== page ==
The Restaurant at the Getty: A Mountaintop Gem

I’m a total museum geek. I’m also a huge foodie. When the two mix, I’m pretty much in heaven no matter what. But when I went to The Restaurant at the Getty Museum during my stay in Los Angeles, I was completely blown away. I ate there with my best friend and my grandma, and the three of us immediately fell in love with this peaceful yet playful foodie paradise on a mountaintop.

What kind of restaurant is it? What’s the price point? 

The Restaurant serves modern American cuisine at moderate prices. If you want to eat at the Getty but don’t want to splurge on a meal, there are also several other cafes and dining carts all over the grounds. But, spoiler alert, The Restaurant is totally worth it.

How’s it look? Describe the restaurant’s aesthetic, any notable features, etc. First impressions.

For those who have never been to the Getty, it’s high up in the mountains. You actually have to take a short tram ride uphill to get to the museum. There are gorgeous views of Los Angeles no matter where you are on the museum grounds, but the views from The Restaurant are some of the best. The designers definitely took note of that and ensured that wherever you sit in the dining room, you can see the stunning landscape right from your table.

Like the rest of the museum, The Restaurant was primarily white and totally immaculate, but decals on the walls and small succulents at each table lent the space fun pops of color that made the whole space seem more fun. I honestly could have sat in the restaurant all day, enjoying the food, the views, and the light classical music playing in the background for hours.

DSCN1462
Continue reading…

8 Quick Reads for a Long Flight

August will be a travel-heavy month for From Ship to Shore. We’ll be bringing you articles, reviews, and pictures from Los Angeles and Scottsdale, meaning there’s going to be lots of flying involved. So, it’s time to plan ahead for some ways to pass the wifi-less time on all those planes.

While a 7-hour plane ride might sound like the perfect time to get cracking on that huge, classic tome that you feel obligated to read (I’m lookin’ at you, War and Peace), let’s face it: flying can be pretty exhausting and uncomfortable, leaving you with little will to cuddle up with lengthy Russian existentialism. Instead, quick reads are sure to pass the time and be the perfect, relaxing way to spend a few hours.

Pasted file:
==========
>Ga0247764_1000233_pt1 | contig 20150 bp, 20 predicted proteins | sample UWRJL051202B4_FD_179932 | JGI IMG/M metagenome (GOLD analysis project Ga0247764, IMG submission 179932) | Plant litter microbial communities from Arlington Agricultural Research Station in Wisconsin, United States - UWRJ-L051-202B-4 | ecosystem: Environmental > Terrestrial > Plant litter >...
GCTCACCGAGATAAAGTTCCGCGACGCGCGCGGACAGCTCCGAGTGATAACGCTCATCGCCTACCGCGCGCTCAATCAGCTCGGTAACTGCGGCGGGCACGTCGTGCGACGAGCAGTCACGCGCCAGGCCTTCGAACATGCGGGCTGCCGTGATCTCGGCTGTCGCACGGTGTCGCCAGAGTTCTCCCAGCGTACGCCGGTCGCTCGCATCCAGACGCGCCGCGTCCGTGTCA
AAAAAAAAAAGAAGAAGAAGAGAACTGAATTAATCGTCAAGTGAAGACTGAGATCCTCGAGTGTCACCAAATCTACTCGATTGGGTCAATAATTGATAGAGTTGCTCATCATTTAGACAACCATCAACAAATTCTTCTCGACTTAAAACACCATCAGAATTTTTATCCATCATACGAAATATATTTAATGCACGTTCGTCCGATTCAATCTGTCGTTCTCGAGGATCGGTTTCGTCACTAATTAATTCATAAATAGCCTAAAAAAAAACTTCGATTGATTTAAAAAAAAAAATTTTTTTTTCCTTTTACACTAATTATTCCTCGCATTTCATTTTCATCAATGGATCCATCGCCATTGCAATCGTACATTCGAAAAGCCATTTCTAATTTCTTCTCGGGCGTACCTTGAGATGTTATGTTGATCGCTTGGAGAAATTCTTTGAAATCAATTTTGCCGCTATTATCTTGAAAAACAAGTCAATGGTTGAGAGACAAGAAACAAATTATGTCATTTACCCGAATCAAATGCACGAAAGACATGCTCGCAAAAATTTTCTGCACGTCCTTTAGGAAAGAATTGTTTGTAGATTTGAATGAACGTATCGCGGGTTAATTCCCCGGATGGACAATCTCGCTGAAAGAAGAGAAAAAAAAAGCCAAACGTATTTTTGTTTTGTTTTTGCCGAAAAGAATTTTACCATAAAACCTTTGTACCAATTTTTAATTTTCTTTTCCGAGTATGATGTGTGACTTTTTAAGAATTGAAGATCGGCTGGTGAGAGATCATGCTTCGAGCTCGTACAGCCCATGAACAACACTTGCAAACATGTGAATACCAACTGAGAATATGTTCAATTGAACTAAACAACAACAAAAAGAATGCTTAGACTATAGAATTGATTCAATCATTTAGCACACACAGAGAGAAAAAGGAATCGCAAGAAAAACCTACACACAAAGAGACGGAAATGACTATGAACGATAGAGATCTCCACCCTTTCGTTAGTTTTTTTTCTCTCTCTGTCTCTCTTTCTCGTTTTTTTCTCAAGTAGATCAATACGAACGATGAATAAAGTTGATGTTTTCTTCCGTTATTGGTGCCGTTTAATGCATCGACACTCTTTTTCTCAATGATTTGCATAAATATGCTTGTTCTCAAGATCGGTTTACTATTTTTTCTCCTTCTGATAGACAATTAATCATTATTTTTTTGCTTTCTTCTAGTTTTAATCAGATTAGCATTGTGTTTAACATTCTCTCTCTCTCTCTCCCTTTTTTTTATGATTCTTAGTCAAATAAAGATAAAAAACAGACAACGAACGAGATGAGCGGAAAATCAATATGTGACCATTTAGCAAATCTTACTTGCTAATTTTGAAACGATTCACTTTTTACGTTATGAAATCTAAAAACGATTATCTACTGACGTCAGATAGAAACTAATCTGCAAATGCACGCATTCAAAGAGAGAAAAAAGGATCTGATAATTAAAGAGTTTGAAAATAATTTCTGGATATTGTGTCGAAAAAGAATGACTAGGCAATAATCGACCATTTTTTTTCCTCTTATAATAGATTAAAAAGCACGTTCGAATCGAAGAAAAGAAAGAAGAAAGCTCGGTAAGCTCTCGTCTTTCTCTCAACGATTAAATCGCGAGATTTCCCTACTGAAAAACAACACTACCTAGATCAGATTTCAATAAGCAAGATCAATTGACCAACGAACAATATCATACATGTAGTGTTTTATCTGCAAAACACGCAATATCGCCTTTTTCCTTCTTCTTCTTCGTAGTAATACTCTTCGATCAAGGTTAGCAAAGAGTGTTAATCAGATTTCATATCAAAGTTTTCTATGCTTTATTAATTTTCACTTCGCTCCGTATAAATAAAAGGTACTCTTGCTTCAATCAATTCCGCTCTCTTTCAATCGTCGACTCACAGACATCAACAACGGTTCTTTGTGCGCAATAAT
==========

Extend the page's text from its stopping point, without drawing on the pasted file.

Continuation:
Whether you’re prepping for a long flight, a beach week, or just want some new books, here’s a few amazing options:

1. Is Everyone Hanging Out Without Me? (And Other Concerns) by Mindy Kaling
I just finished this book and it’s hilarious. Mindy Kaling, creator of The Mindy Project and Kelly Kapoor on The Office, has such a quirky, engaging voice. She offers some crazy stories about growing up, writing and producing The Office, and even her short stint at SNL.

2. The Alchemist by Paolo Coehlo
This book is short and sweet, not to mention perfect for travelers. It follows a shepherd boy as he travels around the world in search of treasure, teaching valuable moral lessons along the way. It’s a modern fable and will surely be considered a classic in the future.

3. Where’d You Go, Bernadette? by Maria Semple
Semple’s novel is genuinely funny. 15-year-old Bee must set out to find her mother, an agoraphobic genius who runs away before the family leaves for a vacation in Antarctica. And this is all coming from a writer who’s penned several episodes of Arrested Development, which pretty much says it all.

4. Bossypants by Tina Fey